Saturday, November 1, 2014

Historical Food Fortnightly

Historical Food Fortnightly Challenge #12: 

"If They'd Had It..."

The Challenge: If They'd Had It...

The Recipe:
Macaroni (Macaroni and Cheese)

The recipe first appears in  The Virginia Housewife in 1824. Thomas Jefferson
brought the recipe back from France and helped to popularize macaroni and cheese by serving it to dinner guests during his presidency. Mary Randolph's brother was Thomas Jefferson's son-in-law.

Mary Randolph, The Virginia Housewife: or, Methodical Cook (1824)
The Date/Year and Region: 1824, Virginia

How Did You Make It:I took a short cut and used boxed macaroni. Not having noodles, I used traditional modern elbows. I grated Italian Parmasean and Peccorino Romano and followed the directions for half the dish. The other half I cheated and used modern shredded cheddar. Then I baked it in the oven at 450 degrees forever.

Time to Complete:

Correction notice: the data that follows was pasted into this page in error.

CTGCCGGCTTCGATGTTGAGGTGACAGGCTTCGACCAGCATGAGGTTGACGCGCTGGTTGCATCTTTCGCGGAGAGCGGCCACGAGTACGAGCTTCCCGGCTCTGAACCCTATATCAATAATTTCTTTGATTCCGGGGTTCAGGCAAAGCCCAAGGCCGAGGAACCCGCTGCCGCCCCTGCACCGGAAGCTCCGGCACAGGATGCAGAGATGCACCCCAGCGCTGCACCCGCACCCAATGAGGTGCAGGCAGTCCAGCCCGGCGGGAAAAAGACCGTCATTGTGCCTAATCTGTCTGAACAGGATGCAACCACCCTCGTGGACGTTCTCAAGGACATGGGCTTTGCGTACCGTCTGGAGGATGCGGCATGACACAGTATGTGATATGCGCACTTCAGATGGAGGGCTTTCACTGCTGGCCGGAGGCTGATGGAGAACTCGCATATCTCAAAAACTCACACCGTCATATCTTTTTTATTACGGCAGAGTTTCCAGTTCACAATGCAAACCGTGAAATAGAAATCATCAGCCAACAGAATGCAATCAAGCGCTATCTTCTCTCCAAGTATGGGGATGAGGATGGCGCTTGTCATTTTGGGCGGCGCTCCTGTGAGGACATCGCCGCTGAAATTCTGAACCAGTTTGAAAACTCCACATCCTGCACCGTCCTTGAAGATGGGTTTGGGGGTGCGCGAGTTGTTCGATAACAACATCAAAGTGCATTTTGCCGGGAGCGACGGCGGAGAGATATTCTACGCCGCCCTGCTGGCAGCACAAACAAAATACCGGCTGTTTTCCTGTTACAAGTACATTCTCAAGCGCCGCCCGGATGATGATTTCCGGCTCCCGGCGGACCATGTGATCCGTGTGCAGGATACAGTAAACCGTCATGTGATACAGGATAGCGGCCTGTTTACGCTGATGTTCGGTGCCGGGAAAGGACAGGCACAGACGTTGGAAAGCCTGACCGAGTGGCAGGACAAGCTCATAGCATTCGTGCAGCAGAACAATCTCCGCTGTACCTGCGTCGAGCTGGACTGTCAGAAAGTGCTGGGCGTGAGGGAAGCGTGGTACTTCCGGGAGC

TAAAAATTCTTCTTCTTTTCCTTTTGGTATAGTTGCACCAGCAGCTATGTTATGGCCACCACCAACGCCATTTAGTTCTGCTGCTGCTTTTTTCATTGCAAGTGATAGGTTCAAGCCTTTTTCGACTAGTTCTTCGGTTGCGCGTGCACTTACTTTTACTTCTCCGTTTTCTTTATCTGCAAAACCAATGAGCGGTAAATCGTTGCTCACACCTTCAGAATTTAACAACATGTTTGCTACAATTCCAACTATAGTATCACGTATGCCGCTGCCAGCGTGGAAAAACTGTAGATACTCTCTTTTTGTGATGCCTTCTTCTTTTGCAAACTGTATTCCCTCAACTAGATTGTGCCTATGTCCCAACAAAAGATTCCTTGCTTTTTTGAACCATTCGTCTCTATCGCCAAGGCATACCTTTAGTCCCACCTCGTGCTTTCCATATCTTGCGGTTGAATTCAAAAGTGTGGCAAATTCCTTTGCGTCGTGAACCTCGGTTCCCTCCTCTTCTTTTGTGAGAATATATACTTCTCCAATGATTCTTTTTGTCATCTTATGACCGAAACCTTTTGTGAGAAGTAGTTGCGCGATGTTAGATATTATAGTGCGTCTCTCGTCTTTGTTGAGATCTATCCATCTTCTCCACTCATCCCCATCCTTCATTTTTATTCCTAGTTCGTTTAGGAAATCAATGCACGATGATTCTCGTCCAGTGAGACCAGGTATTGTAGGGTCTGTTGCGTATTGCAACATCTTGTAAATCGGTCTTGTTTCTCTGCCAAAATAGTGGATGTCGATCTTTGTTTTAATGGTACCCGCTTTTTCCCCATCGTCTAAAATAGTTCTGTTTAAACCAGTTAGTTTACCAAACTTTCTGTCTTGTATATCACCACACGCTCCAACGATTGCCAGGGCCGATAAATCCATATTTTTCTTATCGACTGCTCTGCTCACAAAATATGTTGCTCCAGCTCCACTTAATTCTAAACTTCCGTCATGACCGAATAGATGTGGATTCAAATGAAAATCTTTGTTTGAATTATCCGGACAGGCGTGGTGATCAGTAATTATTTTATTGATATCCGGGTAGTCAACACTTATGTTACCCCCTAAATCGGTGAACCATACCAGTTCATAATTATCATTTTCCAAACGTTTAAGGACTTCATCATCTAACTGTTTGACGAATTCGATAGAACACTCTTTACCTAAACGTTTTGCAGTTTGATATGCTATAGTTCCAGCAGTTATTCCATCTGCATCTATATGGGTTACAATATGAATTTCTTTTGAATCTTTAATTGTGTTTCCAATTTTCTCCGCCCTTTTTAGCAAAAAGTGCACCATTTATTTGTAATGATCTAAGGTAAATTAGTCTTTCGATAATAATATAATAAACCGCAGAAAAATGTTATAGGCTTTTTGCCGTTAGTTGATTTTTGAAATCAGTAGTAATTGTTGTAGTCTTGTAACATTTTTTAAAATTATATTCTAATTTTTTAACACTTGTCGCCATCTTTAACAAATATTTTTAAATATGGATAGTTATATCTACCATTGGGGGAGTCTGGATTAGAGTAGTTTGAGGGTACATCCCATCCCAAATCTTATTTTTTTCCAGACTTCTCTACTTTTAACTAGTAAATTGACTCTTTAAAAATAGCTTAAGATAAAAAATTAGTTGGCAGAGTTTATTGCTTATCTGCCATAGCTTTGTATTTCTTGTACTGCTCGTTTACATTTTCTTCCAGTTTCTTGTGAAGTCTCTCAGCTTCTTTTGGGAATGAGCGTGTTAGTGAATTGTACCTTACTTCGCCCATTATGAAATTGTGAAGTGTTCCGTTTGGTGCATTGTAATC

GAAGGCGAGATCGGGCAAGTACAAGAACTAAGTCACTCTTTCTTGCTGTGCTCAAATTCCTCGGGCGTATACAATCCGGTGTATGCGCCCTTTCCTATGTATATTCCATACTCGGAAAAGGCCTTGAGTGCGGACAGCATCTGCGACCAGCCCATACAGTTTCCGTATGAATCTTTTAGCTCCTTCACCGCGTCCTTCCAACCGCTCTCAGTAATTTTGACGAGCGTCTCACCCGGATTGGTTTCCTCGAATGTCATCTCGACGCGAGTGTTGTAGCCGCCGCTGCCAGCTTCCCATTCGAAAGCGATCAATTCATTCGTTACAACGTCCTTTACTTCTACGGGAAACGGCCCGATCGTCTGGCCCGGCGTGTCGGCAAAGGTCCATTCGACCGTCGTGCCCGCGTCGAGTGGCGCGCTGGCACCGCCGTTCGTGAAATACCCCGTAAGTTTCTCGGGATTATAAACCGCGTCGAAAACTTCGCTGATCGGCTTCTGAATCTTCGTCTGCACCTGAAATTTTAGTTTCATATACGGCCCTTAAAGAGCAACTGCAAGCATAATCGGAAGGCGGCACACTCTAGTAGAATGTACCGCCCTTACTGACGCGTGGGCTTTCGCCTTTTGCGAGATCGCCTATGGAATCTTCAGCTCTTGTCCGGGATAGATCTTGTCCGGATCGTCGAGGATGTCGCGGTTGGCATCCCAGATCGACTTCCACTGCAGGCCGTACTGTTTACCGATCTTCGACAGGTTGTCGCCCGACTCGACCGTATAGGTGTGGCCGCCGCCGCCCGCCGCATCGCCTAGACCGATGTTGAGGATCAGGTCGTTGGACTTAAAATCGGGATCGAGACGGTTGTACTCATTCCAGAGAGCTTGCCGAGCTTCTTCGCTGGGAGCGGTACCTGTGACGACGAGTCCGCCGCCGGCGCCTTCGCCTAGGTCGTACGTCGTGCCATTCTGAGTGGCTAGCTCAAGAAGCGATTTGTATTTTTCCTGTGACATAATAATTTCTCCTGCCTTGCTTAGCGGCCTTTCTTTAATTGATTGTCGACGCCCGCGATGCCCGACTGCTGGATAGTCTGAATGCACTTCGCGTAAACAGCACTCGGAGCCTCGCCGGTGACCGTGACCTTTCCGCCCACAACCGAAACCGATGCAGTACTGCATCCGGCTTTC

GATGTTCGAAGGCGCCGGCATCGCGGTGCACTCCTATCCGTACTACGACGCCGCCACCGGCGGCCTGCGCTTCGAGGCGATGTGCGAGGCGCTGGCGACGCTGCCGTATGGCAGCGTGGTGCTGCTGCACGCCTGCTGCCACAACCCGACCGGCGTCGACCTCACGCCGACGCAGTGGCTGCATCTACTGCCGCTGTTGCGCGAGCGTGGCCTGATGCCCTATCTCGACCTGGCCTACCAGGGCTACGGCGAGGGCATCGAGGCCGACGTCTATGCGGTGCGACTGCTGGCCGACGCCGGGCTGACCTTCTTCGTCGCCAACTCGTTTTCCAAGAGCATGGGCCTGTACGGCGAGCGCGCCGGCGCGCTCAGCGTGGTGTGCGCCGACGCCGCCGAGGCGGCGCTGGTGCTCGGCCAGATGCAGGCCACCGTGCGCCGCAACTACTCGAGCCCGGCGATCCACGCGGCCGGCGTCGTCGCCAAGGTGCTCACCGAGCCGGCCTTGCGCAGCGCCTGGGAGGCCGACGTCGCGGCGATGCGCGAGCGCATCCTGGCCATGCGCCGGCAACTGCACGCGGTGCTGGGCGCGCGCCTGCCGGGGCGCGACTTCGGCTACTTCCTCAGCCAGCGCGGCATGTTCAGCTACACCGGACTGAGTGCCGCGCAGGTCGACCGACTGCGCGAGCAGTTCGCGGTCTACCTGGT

Not sure because apparently Parmesan doesn't melt! 
Total Cost:
We had the ingredients on hand but I know the cheese is expensive. This is not the kind in the green can you find at any cheap grocery store. This is real imported cheese.

How Successful Was It?:
Not very. Parmasean doesn't melt and I overcooked the macaroni. Even my dad didn't eat it beyond the original taste. 


How Accurate Is It?: 
 The cheese was accurate but I think spaghetti is more traditional in Italy and I used an electric oven. I also put cheddar on half the macaroni. That part tasted fine.

I also tried to make Roman French Toast.   

Another sweet dish
Break [slice] fine white bread, crust removed, into rather large pieces which soak in milk [and beaten eggs] Fry in oil, cover with honey and serve." ---Apicius Cookery and Dining in Imperial Rome, edited and translated by Joseph Dommers Vehling , recipe 296 [Dover Publications:New York] 1977 (p. 172) 

I used a boule roll from a local bakery. This is obviously not the kind of white bread the Romans had because it's impossible to remove the crust. I soaked in a mixture of egg and milk and fried in butter, not liking olive oil or knowing what other oils the Romans might have had. Then I hit a snag when I couldn't get my brand new bottle of  local honey open! I used the last drop of my old bottle of local honey. It tasted pretty good and was mostly true to the original recipe. 

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